A study, published online January 6 in the Journal of the National Cancer Institute, claims to show that screening men 55 years old or older for prostate cancer does not significantly decrease mortality from the disease.
This study made headlines, in large part because it runs contrary to conventional wisdom -- that cancer screening tests, by detecting the disease at an early stage, save lives. A number of things struck me about this study and the way it was reported.
This is one of several relatively recent studies that has called into question the premise behind cancer screening tests. Two years ago, I had a post about a revision of the US Preventive Services Task Force's position on Pap smears and mammograms. In that post, I talked more about how screening tests might be applied to particular patient populations. But cervical cancer and breast cancer are very different from prostate cancer. Women rarely die WITH breast cancer... they die OF breast cancer. In contrast, many men die WITH prostate cancer, but not because they had prostate cancer. This is a key difference, and strongly influences thoughts about screening tests. KevinMD did a great job addressing this issue, highlighting the idea that screening tests are not without their costs.
This episode also demonstrates that it is important to read the whole article, not just the headline. (Reading the original research is best, but only if you know how to interpret it appropriately). The Washington Post's headline, for example, reads, "Routine prostate cancer testing does not save lives." Only if you read deep into the article does it become clear that one group of men was screened by the study doctors with PSA blood tests and digital rectal exams, while the other group of men were cared for by their regular doctors. Of course, the regular doctors were allowed to do PSA tests and digital rectal exams, too. But those data were not recorded, making it challenging to know how different the screening of the two groups really was. This is important, because the "screened" group had a higher rate of cancer than the "unscreened" group, but no difference in the rate of death from prostate cancer.
How can that be?
The answer may come from pediatric oncology. Neuroblastoma, the most common solid tumor (other than brain cancer) in children, can be detected by a simple urine test. Since neuroblastoma primarily strikes kids less than 3 years old, a population of children who see their pediatricians quite frequently, it seems sensible to do a urine screening test for neuroblastoma as part of routine well child care. In fact, that was the routine in Japan for many years. In the beginning of this century, though, two large studies showed that screening for neuroblastoma increased the rate of diagnosis, but did not change the death rate. On the basis of those two studies, Japan no longer screens children for neuroblastoma.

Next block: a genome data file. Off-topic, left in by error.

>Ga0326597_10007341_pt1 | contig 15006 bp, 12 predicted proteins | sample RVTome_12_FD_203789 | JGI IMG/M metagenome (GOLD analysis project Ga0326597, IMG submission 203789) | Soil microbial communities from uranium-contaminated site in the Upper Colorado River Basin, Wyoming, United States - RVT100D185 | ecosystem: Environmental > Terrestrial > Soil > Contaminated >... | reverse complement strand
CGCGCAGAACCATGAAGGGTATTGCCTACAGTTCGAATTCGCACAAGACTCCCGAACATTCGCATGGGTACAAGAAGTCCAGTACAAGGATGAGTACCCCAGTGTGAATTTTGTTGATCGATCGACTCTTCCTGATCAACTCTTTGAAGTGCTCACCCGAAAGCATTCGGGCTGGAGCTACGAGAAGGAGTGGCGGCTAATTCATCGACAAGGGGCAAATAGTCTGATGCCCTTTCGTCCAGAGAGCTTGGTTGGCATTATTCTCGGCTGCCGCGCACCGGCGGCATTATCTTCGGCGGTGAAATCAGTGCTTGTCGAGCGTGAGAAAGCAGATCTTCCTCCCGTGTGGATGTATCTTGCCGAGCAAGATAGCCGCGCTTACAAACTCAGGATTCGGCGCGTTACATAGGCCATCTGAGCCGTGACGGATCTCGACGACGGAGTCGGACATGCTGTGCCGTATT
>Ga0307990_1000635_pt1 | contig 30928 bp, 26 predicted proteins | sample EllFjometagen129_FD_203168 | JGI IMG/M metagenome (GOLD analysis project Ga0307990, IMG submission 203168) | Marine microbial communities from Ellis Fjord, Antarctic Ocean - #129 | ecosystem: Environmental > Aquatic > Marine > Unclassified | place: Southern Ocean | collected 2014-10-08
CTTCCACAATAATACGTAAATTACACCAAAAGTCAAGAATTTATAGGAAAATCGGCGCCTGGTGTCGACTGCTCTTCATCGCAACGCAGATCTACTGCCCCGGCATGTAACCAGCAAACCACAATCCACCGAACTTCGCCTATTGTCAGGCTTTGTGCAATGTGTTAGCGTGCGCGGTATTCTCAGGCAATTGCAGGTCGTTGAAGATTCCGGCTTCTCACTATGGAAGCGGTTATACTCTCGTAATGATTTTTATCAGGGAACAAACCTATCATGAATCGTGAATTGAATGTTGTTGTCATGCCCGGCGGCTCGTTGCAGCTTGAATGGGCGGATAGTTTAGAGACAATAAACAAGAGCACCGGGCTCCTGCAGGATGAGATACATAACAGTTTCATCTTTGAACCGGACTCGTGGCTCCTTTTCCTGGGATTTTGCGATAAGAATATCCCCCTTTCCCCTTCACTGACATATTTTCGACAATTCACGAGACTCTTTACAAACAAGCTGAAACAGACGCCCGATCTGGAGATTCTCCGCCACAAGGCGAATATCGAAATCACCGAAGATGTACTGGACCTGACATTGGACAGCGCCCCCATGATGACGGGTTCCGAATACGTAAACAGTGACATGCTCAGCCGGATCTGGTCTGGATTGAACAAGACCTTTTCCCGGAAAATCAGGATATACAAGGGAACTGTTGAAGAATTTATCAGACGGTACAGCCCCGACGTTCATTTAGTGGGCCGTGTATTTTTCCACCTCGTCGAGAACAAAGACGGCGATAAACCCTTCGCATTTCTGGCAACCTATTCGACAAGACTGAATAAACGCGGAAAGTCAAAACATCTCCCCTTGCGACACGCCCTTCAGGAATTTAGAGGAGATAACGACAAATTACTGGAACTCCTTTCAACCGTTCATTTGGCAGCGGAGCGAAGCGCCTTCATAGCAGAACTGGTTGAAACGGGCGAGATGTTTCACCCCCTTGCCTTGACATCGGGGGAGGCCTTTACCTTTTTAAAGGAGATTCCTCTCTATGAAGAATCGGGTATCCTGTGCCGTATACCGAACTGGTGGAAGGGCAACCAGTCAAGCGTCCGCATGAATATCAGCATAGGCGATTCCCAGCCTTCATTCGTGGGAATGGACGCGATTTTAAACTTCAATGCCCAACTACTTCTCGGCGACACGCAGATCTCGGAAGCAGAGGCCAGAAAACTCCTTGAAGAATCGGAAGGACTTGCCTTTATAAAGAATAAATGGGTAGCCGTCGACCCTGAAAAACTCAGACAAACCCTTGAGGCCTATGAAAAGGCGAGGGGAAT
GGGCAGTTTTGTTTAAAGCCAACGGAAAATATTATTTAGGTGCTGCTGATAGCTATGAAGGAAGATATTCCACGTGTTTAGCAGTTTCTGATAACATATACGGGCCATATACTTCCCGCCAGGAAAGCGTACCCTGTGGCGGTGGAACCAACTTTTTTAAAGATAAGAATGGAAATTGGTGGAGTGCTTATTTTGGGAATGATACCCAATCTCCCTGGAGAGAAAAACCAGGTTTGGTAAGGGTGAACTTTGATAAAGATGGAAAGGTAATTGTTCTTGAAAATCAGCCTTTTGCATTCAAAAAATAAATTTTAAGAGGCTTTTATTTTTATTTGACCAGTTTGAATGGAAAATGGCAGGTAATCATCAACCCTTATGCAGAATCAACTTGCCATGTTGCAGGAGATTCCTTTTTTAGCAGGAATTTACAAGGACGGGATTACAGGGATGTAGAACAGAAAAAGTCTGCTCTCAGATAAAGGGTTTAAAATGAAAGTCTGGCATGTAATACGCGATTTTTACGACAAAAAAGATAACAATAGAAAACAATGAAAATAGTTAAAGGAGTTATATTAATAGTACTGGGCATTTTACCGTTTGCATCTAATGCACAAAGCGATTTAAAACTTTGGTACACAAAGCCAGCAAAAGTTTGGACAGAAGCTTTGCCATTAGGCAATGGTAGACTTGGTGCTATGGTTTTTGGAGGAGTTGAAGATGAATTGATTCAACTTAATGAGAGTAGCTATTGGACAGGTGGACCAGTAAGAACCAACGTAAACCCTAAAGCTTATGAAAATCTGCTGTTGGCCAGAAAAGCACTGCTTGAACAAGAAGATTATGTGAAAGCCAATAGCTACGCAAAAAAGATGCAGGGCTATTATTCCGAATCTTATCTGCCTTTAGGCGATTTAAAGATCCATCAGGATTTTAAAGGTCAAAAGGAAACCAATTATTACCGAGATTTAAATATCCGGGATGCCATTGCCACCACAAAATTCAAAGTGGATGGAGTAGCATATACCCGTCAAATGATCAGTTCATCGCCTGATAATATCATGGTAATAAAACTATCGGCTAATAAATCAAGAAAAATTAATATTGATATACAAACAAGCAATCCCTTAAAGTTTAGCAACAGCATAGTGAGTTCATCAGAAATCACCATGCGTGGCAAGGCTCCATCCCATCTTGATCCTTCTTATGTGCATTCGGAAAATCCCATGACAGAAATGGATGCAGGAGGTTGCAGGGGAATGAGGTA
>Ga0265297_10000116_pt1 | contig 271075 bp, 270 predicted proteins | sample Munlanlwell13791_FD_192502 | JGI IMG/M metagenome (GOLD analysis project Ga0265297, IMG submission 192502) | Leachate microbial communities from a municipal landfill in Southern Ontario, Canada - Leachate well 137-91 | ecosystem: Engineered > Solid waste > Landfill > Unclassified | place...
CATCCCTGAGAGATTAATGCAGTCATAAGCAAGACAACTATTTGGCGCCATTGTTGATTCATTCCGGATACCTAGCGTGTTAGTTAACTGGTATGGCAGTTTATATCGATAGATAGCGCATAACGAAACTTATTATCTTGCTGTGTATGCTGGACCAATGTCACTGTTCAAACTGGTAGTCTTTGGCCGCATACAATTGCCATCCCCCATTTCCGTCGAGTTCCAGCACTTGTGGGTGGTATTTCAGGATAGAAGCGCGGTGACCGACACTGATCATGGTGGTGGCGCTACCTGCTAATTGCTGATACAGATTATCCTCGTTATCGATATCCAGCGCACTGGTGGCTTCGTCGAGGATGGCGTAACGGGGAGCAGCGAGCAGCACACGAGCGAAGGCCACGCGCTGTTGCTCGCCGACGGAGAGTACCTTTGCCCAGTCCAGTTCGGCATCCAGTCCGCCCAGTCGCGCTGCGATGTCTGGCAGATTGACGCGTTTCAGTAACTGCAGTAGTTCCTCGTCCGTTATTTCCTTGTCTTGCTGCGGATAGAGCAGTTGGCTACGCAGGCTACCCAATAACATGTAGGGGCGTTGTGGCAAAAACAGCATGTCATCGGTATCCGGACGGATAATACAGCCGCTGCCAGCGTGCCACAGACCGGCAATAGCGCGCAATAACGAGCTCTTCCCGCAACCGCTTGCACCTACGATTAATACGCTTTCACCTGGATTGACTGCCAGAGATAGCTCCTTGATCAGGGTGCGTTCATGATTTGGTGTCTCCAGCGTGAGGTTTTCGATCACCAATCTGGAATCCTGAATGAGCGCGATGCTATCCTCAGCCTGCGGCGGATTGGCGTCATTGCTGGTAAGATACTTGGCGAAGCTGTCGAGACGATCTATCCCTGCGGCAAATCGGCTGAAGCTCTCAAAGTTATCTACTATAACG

How can a screening program increase detection but not decrease the death rate, especially if there are effective treatments available?
In the case of neuroblastoma, we believe the answer lies in the biology of the tumor. Some tumors are very aggressive, grow rapidly, and kill a high proportion of patients, while others are more slow growing and can be cured pretty easily, often with surgery alone. If screening detects more of the low grade tumors, but the high grade tumors end up being detected because they cause symptoms, then screening programs won't change the rate of detection of the aggressive tumors... the ones that cause most of the deaths.
If this same biological principle applies to prostate cancer, the findings of the screening trial make sense. Which brings me to my last point: at the end of the article in the Post, Dr. Jonathan W. Simons was quoted as saying, "We need a better test than PSA." That may be true, but it needs to be better not because it can detect prostate cancer even earlier, but because it can detect aggressive prostate cancer earlier. Screening for that may change death rates. Maybe we don't need a "better" test... we need a different test.
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